When you are in Sapporo, the largest city in Hokkaido, the overwhelming number good restaurants can make choosing the right one a daunting task.
Here is one restaurant that you must put on your list.
I was really glad that the manager at Enishiya, the guesthouse I was staying at, recommended this to me.
Hungry for something but not quite sure what? Want to sample a lot of different specialties without having to restaurant hop? Head to Kagomma Yataimura, a collection of food stalls just steps from Kagoshima-Chuo station.
Kill Bill Inspiration at Gonpachi
If the pictures of this restaurant look familiar to you, then you’re probably a Quentin Tarantino fan.
Gonpachi, the restaurant at 1-13-11 Nishi-Azabu in Minato-ku, served as the inspiration for the ‘House of Blue Leaves’ in Tarantino’s 2004 film, Kill Bill, and, as a result, it’s a particularly popular destination for foreigners.
Torikou, Yakitori Restaurant
Nogizaka Torikou is a premium restaurant located near Nogizaka and Roppongi, that specializes in authentic Japanese, high quality yakitori.
If you are a fan of yakitori, you will be hard pressed to find a better environment and larger selection in Tokyo.
Often when you travel to a foreign country you find yourself disappointed with its resemblance to home.
There is something entirely unexotic about going to a restaurant and finding a bottle of Heinz ketchup on the table.
Osaka is the kind of town that Anthony Bourdain, the host of the TV show No reservations would love to visit.
It has fantastic street food, an in your face approach to humor typified by manzai and a way of life known as kuidore, which literally means eat yourself to ruin.
Situated in the kitchen of Kansai with access to the freshest ingredients by land and sea, the people here will go to great lengths for the best ingredients and flavors, without regard to anything else.
If Bourdain was in Osaka today, chances he would drop in to Takanotetsu, a unpretentious diner filled with locals eating their waistlines to ruin with Osaka’s equivalent of Hamburgers or Hot Dogs, being Takoyaki, or what the owner calls pizza balls full of flour, octopus, and everything except the kitchen sink, while being washed down with mouthfuls of your favorite beer or something stronger.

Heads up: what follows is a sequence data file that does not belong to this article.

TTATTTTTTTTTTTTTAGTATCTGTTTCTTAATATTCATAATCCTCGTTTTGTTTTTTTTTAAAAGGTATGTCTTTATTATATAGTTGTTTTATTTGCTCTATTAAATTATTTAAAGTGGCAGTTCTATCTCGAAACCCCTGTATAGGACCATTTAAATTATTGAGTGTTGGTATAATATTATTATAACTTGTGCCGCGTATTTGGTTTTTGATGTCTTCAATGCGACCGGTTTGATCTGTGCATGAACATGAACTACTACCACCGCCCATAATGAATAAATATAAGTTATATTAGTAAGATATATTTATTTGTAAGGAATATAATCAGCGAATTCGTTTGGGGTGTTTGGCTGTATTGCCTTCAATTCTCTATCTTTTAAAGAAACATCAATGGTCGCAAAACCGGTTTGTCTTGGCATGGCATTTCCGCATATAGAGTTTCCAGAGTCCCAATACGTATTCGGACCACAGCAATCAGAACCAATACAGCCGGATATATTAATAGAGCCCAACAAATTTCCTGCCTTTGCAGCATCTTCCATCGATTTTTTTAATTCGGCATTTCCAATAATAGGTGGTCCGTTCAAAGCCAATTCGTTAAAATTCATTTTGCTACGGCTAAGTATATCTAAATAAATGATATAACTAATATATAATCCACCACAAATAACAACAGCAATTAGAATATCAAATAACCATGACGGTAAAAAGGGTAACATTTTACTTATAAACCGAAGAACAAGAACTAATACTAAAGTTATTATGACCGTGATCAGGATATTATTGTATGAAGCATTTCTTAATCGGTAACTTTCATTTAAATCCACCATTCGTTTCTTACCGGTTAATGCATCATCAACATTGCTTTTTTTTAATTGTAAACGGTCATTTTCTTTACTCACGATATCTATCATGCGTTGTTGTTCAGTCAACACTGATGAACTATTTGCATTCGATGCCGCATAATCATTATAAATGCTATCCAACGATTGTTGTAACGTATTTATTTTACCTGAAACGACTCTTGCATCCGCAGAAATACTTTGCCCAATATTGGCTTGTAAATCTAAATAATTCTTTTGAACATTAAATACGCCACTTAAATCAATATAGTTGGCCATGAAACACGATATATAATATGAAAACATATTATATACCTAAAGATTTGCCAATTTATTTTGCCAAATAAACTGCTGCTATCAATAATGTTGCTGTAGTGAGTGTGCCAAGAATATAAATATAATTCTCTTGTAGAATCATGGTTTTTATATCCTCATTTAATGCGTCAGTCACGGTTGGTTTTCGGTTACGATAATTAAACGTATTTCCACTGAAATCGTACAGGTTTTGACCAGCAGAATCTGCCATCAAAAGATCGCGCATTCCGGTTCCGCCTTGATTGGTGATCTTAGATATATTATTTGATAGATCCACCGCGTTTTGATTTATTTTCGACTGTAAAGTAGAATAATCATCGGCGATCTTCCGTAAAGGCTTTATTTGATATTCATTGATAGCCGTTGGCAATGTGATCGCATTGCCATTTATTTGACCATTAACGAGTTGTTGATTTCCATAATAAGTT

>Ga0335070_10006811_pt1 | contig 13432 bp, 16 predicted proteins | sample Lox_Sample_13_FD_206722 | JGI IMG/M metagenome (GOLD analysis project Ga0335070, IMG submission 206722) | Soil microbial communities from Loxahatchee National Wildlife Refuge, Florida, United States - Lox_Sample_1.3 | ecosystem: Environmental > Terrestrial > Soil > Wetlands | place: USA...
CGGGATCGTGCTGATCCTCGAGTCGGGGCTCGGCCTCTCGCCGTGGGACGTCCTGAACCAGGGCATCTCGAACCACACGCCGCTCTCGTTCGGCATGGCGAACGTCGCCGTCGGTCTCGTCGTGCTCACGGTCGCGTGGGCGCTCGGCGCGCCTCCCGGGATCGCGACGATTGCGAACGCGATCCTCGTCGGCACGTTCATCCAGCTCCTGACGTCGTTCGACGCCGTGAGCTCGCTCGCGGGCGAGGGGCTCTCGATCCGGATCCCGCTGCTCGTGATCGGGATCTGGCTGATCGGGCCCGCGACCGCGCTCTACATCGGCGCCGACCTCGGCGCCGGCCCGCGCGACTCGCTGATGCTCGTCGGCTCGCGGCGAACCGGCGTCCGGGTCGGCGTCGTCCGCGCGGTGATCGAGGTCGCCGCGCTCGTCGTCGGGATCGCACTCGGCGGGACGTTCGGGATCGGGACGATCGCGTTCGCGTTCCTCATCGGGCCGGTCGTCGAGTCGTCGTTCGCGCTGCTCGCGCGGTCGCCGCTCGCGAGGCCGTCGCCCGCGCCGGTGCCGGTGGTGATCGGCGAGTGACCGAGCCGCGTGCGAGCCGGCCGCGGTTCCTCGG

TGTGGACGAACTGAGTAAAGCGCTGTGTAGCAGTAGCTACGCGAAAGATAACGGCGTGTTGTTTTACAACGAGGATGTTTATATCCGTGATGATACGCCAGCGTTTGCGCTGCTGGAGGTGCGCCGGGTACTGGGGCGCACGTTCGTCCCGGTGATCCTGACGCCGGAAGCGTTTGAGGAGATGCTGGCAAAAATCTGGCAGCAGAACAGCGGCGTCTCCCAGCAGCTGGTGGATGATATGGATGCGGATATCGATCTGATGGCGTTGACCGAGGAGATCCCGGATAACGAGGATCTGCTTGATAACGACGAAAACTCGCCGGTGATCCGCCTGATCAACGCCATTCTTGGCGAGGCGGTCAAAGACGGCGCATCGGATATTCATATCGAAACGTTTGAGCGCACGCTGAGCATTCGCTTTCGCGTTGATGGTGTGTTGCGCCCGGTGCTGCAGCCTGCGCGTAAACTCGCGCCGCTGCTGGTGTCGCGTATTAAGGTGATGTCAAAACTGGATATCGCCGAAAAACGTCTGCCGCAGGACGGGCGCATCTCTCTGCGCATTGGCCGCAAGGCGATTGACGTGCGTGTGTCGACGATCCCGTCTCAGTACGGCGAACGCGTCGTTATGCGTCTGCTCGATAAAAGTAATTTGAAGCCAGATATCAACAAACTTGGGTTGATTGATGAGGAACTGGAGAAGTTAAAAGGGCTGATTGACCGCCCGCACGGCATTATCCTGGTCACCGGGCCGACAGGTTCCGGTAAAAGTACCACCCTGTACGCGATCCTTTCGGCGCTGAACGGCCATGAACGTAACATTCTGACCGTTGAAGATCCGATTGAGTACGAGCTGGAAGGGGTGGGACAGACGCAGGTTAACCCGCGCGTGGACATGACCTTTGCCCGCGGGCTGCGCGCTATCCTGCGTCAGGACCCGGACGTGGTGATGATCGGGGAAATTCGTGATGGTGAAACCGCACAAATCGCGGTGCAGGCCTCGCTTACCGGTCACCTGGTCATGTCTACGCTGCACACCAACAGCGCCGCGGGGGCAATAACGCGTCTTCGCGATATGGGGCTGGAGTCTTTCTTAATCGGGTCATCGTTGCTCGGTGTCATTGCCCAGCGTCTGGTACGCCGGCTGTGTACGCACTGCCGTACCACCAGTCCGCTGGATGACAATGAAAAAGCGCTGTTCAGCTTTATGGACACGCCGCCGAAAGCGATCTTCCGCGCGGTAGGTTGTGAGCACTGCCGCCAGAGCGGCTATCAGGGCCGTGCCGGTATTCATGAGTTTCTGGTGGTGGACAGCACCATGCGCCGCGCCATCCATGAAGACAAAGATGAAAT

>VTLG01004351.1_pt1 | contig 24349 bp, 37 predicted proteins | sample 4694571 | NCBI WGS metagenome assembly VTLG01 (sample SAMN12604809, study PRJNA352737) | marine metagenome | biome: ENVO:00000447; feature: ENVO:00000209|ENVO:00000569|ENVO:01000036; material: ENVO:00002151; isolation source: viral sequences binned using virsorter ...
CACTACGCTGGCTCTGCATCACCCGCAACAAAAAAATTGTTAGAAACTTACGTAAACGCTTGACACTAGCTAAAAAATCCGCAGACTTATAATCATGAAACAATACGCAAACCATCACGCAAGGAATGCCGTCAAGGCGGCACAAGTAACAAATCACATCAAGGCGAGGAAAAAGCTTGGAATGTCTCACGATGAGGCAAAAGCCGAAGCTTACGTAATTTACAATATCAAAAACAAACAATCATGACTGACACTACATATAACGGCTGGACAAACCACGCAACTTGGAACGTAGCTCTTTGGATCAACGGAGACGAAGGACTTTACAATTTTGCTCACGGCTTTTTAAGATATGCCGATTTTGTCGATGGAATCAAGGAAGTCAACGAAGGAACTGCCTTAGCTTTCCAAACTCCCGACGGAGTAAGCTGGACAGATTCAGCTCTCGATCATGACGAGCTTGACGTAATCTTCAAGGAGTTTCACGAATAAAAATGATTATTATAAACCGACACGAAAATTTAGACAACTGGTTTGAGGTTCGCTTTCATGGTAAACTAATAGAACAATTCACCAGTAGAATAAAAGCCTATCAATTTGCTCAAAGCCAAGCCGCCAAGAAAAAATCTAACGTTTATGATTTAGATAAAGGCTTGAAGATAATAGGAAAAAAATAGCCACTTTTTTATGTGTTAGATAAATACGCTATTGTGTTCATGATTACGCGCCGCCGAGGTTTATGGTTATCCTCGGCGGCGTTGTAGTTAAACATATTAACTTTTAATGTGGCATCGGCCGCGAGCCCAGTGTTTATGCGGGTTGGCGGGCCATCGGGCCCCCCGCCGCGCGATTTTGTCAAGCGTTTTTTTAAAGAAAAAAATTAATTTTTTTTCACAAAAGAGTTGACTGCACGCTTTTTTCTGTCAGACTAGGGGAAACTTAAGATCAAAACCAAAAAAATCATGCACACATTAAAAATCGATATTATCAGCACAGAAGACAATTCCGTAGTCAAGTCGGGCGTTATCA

In Kiyomizu-dera they sell a charm which says “avoid traffic accidents”, and another charm which says “You will avoid traffic accidents and your family will be happy”.
They were both 400 yen each.
I wondered; why would you want to buy the first one, when your family will be happy, at no extra charge?
Fushimi Inari Taisha
Fushimi Inari Taisha is a picturesque shrine that you’ll often see in Japan photobooks and guides.
It’s particularly photogenic and famous because the shrine grounds are home to thousands of red torii gates (called the Senbon Torii), which frame the trails behind its buildings.
The trails lead follow a 4 kilometre stretch up to Mount Inari and can take hours to explore in-depth.
When Tokugawa Ieyasu set up the Bakufu government (Shogunate) in Edo, Hie-jinja was enshrined inside of Edo Castle (modern day Imperial Palace) as a guard against evil spirits.
In 1659, the fourth Shogun Ietsuna moved it to its current location.
Hie-jinja is also known as San-no-sama, and has a big biennial festival (San-no Matsuri) on June 15.
People visit this shrine wishing for a happy marriage life, the blessing of children, and a safe delivery.
The Pair of Monkeys seen at the shrine symbolizes those wishes.
The Shinkansen Experience
Shinkansen are no ordinary trains.
Nicknamed ‘bullet trains’ for good reason, JR’s shinkansen are the fastest and best-known services in Japan, and just seeing one zip past is impressive.
If you are travelling long distances in Japan and need to get around the country, they are much better than airplanes.
Mt. Fuji is the iconic image of Japan presented on numerous pictures and prints, so it is a place I consider a “mandatory” visit.
On my first visit to Japan, I bought a 1-day bus pass to visit Mt. Fuji for ¥10,000.
It promised, "Proceed on by an air-conditioned bus for a 2.5-hour ride to Mt. Fuji, heading up to a height of 7,607 feet (2,305m) above sea level on the mountain.
Your first stop is the Mt. Fuji Visitor Center, offering astounding views of the entire region and an informative museum” That sounded tempting!
Sakura at the Osaka Mint
Want to know where to see one of the fullest collections of cherry blossoms in Osaka? I would surely recommend you to go to the Osaka Mint.
The Osaka Mint is one of my favorite places to view cherry blossoms (Sakura).
It has a Sakura walk-through (To-ri-nu-ke) in its compound, which is open for only one week annually to the public for Sakura viewing.
The walk-through is normally open on the second week of April every year depending on the cherry blossom forecast.
In 2014, the walk-through will be open from 11 to 17 April.
The featured flower is "Matsumaekotoitozakura", it has 40 to 45 petals and changes from crimson to pink after blooming.